How to Make Your Computer Faster

Ever thought to yourself, "Gee, my computer is slow"? We've got expert tips on how to speed things up.

By Damon Beres
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    Matthieu Riegler, Wikimedia Commons (CC BY 3.0)

    "It used to work fiiiine!"

    Of course it did. Computers start out speedy, but "over time as you download files, install software, and surf the Internet, your computer gets bloated with files that hog system resources," according to Business Insider. Here are 7 tips for how to make your computer faster.

    R. Jason Brunson, U.S. Navy via Wikimedia Commons

    Evaluate your antivirus software.

    Lifehacker explains that while viruses or malware can certainly make your machine sluggish, a number of popular antivirus programs—McAfee and Norton, for example—actually contribute to the drag. You should have an antivirus program, but one way to make your computer faster is to try a free alternative like Microsoft Security Essentials that won't weigh down your system.

    Utente:Sassospicco via Wikimedia Commons (CC BY-SA 2.5)

    Try more RAM.

    Larger programs use a bigger chunk of the machine's available memory (like games; or basics like Microsoft Word), but running several smaller applications at the same time can also slow you down. It's not always the answer, but adding more RAM can help your computer run faster—HowStuffWorks.com explains in detail. Note: Adding RAM can be complicated; look up your model before ordering what you need.

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    Check your task manager.

    It's simple: On Macs, use "Spotlight" search (the magnifying glass icon in the screen's upper-right corner) to look for and open "Activity Monitor." For computers running Windows, press Ctrl+Alt+Del to bring up the task manager. You'll see a list of programs you're currently running, along with how much memory each is using. Click on any application you aren't using, and "Quit Process" to free up some memory and make your computer faster.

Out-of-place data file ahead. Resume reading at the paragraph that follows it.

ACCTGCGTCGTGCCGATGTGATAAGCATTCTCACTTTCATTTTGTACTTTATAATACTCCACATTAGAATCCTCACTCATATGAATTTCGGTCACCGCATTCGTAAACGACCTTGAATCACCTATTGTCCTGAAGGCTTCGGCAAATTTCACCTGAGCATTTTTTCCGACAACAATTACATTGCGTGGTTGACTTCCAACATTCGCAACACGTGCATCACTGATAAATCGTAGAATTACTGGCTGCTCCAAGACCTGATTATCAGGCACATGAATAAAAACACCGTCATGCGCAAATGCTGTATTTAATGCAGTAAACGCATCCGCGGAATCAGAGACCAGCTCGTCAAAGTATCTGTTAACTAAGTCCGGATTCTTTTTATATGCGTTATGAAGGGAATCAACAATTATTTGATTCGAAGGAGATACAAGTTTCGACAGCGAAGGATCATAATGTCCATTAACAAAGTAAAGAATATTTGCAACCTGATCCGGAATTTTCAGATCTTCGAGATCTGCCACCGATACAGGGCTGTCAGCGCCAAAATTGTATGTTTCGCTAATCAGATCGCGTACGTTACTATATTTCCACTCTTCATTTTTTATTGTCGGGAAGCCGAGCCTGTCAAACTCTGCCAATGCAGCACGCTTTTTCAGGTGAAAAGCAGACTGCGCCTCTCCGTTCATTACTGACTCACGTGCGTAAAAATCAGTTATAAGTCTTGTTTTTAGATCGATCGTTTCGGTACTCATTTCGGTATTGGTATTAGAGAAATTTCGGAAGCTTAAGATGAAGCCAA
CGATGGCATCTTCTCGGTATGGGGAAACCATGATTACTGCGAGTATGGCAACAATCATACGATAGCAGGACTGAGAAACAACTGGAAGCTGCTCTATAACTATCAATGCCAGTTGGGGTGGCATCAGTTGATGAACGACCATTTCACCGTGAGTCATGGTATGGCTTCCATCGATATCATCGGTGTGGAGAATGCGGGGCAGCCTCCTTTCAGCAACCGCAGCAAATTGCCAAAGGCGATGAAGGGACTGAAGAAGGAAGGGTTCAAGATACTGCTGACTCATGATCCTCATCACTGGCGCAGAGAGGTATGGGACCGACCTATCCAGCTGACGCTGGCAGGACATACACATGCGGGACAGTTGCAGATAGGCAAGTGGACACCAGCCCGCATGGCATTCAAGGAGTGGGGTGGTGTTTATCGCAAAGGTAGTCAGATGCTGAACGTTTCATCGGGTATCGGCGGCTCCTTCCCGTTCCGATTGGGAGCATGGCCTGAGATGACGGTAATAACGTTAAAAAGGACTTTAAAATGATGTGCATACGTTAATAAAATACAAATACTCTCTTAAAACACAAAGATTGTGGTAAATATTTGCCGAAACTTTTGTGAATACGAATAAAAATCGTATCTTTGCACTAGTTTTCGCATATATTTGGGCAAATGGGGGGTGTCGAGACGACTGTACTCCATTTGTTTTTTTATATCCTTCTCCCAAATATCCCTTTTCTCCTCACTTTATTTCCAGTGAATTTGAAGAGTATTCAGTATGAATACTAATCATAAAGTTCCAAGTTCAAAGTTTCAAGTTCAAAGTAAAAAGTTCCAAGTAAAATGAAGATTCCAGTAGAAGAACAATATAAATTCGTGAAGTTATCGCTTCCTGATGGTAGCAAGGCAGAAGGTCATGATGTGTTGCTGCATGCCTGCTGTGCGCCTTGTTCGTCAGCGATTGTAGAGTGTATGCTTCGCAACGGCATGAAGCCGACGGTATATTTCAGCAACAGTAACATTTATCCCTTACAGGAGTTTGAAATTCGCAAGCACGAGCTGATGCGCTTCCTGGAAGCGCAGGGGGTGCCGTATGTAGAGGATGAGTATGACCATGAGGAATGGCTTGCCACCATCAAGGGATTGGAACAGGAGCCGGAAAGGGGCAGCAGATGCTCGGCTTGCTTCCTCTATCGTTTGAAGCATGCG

Damon Beres

    Consider a memory cleaner.

    "Memory cleaning" apps generally deliver a quick boost of speed with the click of a button, but CNET warns: "This process technically frees up RAM, but only in the sense that squeezing a sponge down on a flat surface frees up water-absorbing capability." Once you restart the programs, "they'll start soaking [RAM] back up again."

    Original: Danamania via Wikimedia Commons (CC BY-SA 2.5); Edit: Damon Beres

    Think before you update your apps.

    Your computer might be suffering from "software bloat": As processors become more advanced, developers want to tap into their power to build up their products. That means the new version of your favorite app could be much more taxing than the previous one, even though you're using the "same" program as before. Not updating with each release might help make your computer faster.

    Damon Beres

    Remove unnecessary auto-start programs.

    When you reboot, some programs automatically start up, sapping your machine's resources. Fix it: On a Mac, click "System Preferences," then "Users and Groups," and then "Login Items." From there, remove any programs you don't want to open when you restart your computer and that should make it a bit faster. For Windows, visit How-To Geek for a step-by-step guide.

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